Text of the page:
Local efforts paid dividends during session

WILLMAR -- Communication and lobbying efforts from the folks back home helped shape legislation at the Capitol this year, including a gas tax increase.

WILLMAR -- Communication and lobbying efforts from the folks back home helped shape legislation at the Capitol this year, including a gas tax increase.

Support from the local and state Chamber of Commerce groups helped get the transportation bill approved and a "backlog" of road projects under construction, said Rep Al Juhnke, DFL-Willmar, during a legislative update given Thursday morning to members of the Willmar Lakes Area Chamber of Commerce. There are about 1,200 lobbyists at the Capitol, including some that represent the Chamber of Commerce.

"It's important to hear that voice," said Juhnke, who urged the Chamber members to start formulating proposals now that can be brought to the Legislature in January.

"You all become part of the discussion," he said. "We don't make this stuff up. It comes from you."

Already anticipating the challenges of putting together a $34 billion to $35 billion budget next year, Sen. Joe Gimse, R-Willmar, said the public's voice will be sought to help find ways to trim a budget expected to show a deficit.


Gimse said he's working with the Republican caucus to set up a Web site for citizens to offer reduction suggestions for the Legislature could consider.

"I want to ask the people of Minnesota to submit their cost-saving ideas."

Gimse said he also wants to offer incentives for state employees to find ways to increase efficiencies and cost savings in their jobs. By giving a bonus to employees for true cost-saving measures, he said state government can be run more like a business and help "slow down the growth" of government spending.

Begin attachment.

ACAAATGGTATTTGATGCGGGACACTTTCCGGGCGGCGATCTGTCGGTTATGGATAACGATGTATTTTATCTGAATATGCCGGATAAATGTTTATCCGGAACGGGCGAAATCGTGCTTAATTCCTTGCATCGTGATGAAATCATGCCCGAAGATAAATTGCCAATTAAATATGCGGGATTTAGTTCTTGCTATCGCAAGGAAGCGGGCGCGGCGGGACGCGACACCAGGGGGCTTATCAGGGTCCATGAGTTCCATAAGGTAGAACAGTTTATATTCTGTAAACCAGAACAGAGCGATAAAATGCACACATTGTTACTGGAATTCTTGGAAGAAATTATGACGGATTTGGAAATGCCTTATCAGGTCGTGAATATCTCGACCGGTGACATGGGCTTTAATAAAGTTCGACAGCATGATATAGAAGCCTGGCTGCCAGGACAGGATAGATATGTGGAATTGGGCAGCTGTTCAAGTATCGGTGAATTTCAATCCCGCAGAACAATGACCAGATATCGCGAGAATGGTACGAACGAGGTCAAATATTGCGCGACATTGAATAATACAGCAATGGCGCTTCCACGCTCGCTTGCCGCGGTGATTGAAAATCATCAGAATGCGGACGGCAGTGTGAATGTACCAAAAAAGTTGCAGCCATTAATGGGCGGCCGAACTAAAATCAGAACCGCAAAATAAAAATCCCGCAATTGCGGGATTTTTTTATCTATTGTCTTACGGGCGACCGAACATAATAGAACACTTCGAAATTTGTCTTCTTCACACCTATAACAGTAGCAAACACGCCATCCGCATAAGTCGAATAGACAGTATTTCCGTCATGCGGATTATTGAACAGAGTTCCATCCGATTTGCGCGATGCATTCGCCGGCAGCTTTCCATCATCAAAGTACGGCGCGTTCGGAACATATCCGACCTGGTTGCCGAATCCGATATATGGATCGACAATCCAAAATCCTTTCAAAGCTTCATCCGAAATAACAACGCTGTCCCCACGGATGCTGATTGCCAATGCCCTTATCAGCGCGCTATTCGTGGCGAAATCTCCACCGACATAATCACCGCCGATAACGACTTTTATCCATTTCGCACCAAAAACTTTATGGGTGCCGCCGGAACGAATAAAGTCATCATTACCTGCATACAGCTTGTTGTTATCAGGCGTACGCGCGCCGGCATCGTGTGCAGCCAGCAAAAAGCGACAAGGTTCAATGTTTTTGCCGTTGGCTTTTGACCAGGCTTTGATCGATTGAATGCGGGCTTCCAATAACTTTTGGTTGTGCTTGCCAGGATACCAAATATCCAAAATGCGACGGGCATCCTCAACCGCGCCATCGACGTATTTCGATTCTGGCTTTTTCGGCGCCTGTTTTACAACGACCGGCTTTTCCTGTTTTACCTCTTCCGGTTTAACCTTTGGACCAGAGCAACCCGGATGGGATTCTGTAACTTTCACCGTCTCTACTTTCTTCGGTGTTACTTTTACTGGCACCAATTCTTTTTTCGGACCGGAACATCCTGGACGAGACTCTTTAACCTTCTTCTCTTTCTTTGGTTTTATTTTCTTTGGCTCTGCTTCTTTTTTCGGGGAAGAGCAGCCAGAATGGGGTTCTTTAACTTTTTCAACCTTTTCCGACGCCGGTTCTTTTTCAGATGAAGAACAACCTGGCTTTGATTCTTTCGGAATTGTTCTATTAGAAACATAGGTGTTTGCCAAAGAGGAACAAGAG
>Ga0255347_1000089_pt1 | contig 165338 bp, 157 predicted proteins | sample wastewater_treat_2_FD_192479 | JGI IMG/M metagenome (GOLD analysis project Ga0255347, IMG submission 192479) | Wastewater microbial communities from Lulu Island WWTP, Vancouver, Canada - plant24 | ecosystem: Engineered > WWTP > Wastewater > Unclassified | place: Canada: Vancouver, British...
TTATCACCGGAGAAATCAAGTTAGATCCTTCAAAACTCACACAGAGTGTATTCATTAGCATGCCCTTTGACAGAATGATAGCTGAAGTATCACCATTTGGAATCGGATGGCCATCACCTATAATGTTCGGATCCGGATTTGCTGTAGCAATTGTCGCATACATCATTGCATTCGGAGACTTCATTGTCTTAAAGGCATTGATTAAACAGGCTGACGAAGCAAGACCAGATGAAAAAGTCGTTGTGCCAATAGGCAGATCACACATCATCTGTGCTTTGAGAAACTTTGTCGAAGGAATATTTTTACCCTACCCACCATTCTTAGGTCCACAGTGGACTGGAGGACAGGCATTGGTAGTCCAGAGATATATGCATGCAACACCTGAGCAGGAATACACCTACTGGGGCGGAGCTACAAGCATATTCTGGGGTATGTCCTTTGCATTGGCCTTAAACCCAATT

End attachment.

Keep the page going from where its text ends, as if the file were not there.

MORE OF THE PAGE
Gimse and Juhnke spent about 1ยฝ hours giving their take on highlights of the recently completed legislative session and responding to questions and accolades for legislation that was approved.

- Bonding bill: Gimse ticked off the list of local projects that were included in the bonding bill: $7 million for the Willmar wastewater treatment facility; $800,000 in additional money for the $3 million Grass Lake restoration project; and $2.3 million for facility improvements at Ridgewater College. While the allocation fell short of what was requested, Gimse said he's "excited about what's going on at Ridgewater."

- Education: Kathy Leedom, superintendent of the Willmar School District, thanked Gimse and Juhnke for the "emergency" funding this year for K-12 education. She said the one-time funding boost of $51 per student was appreciated. "We were counting on you," she said.

- Biofuels: Minnesota is the first in the nation to adopt legislation requiring 20 percent bio-diesel by the year 2020. "Minnesota continues to be a leader in biofuels," said Juhnke, who carried the bill in the House. He said truckers supported the bill because B20 has higher fuel efficiency and can lengthen the life of an engine. The B20 requirement will be waived if the price and supply make it unfeasible.

- Taxes: The tax bill included increased property tax refunds and rebates to homeowners as well as a 3.9 percent cap on levies for local governments. There are several exemptions to the levy limit, but county officials just learned they will not be able to increase levies for some mandated health and human service programs, but will also be prevented under state law from cutting the budget for those services.


- Veterans affairs: New money will help veterans receive more services and help train county veterans service officers. Regarding a veterans home being built in Willmar, in later interviews Gimse and Juhnke said the proposal was not approved this year but is still alive.

Gimse said there is "a lot of competition" from other towns, including Montevideo and Fergus Falls, for a veterans home. Juhnke said the Willmar facility would be unique because it would focus on veterans with mental health issues, traumatic brain injury and post-traumatic stress disorder.

Juhnke, whose son is about to be deployed to Iraq, said veterans' issues have become "personal" for him.

Carolyn Lange is a features writer at the West Central Tribune. She can be reached at or 320-894-9750
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